The NATS streaming server requires a core NATS server to operate and defaults to using a side-car architecture by launching a NATS server instance in its process space. This is a convenience feature. While there is a single process, when NATS streaming clients connect, they are actually connecting to the internal NATS server. This internal NATS server is fully functional and can be configured to join an existing core NATS server cluster. The NATS streaming server can run stand-alone, and connect to an external NATS server cluster. Running stand-alone is slightly less convenient, but may yield better performance.
Regardless, from a network (TCP) standpoint the client and NATS streaming server look like this:
NATS Streaming high availability options
NATS streaming supports two methods to acheive fault tolerance / high availability:
- The use of lightweight fault tolerant warm standby backups.
- Full log replication amongst multiple instances using Hashicorp RAFT.
Streaming servers can be partitioned to scale. Multiple streaming servers in the same cluster distribute work based on assigned channnels.
Streaming client design and architecture
The NATS streaming protocol is more complex, as it requires a larger number of fields in the internal protocol messages. It is a binary protocol over the NATS protocol utlilizing protobuf for serialization. While NATS streaming clients use a different client API, many of the of the features found in core NATS are available to NATS streaming clients. However, streaming messages and core NATS messages are not interchangable. NATS streaming also uses a separate subject namespace than core NATS, so messages can not be published via streaming and subscribed via core NATS.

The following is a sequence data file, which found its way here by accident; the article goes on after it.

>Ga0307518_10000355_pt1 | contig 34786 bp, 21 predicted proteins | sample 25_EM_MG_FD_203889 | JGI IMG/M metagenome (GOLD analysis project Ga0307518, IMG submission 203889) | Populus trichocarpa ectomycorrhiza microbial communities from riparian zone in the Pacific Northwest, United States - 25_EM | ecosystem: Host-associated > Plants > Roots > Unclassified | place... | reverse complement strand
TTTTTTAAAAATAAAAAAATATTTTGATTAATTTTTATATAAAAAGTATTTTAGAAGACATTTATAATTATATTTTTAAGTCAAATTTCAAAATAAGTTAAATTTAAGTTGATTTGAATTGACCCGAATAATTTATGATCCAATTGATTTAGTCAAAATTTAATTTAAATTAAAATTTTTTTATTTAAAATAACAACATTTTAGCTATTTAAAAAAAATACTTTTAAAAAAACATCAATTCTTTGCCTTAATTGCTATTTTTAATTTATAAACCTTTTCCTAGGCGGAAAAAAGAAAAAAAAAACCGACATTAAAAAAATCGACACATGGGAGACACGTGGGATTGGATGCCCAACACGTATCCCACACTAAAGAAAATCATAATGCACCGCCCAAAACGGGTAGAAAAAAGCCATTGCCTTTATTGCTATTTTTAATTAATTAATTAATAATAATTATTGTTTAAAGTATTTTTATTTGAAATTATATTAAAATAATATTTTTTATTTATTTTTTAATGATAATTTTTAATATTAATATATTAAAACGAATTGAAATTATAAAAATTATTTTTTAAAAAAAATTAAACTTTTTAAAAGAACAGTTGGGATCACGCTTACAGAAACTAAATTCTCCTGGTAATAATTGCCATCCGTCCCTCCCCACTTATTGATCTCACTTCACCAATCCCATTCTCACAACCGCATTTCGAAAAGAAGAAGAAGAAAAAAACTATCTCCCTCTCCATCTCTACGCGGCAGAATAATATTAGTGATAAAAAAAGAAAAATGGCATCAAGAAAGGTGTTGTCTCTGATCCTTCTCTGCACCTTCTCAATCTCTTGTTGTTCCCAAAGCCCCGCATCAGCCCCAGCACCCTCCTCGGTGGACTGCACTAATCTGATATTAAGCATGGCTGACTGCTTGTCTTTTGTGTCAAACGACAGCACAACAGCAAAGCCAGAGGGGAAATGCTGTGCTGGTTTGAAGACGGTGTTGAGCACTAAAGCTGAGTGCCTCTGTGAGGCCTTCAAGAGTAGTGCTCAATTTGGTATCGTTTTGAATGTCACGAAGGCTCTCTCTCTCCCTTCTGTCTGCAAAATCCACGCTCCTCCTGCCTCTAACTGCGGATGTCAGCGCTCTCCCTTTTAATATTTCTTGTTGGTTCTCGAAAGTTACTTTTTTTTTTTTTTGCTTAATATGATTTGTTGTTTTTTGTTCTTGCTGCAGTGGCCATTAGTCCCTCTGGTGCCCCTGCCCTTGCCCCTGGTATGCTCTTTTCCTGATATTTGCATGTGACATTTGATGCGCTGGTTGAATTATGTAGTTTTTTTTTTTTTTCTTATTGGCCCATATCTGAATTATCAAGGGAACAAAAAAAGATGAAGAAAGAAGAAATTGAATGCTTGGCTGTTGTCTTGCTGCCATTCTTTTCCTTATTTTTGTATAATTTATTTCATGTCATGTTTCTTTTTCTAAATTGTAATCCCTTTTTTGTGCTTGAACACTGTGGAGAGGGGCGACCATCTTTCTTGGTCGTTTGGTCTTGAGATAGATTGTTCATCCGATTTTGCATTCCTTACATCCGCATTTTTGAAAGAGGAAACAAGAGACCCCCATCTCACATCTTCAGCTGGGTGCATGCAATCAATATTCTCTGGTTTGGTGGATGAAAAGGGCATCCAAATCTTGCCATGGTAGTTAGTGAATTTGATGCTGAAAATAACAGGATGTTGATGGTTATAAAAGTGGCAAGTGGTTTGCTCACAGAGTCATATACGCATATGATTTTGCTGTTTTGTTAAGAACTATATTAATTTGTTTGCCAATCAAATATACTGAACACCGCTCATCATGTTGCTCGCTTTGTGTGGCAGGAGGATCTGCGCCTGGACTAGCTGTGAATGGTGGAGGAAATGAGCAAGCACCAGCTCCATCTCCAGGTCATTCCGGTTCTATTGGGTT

All officially supported clients provide the following:
- A logical streaming connection with the NATS streaming server over core NATS.
- Publishing of Messages
- Subscribing to subjects to receive messages, supporting the various subscription options found here, as well as durable subscription support.
- Queue group subscriptions.
- Support for handling publish acknowledgements and acknowedging received messages.
The typical flow of a NATS streaming client is very similar to a core NATS client:
- Establish a connection to a streaming server
- Optionally subscribe to subject(s) and setup handlers to process messages. Messaged are acknowedged.
- Optionally publish messages, and handle publish acknowedgements from the server.
- When finished, a client will close its connection with the NATS streaming server.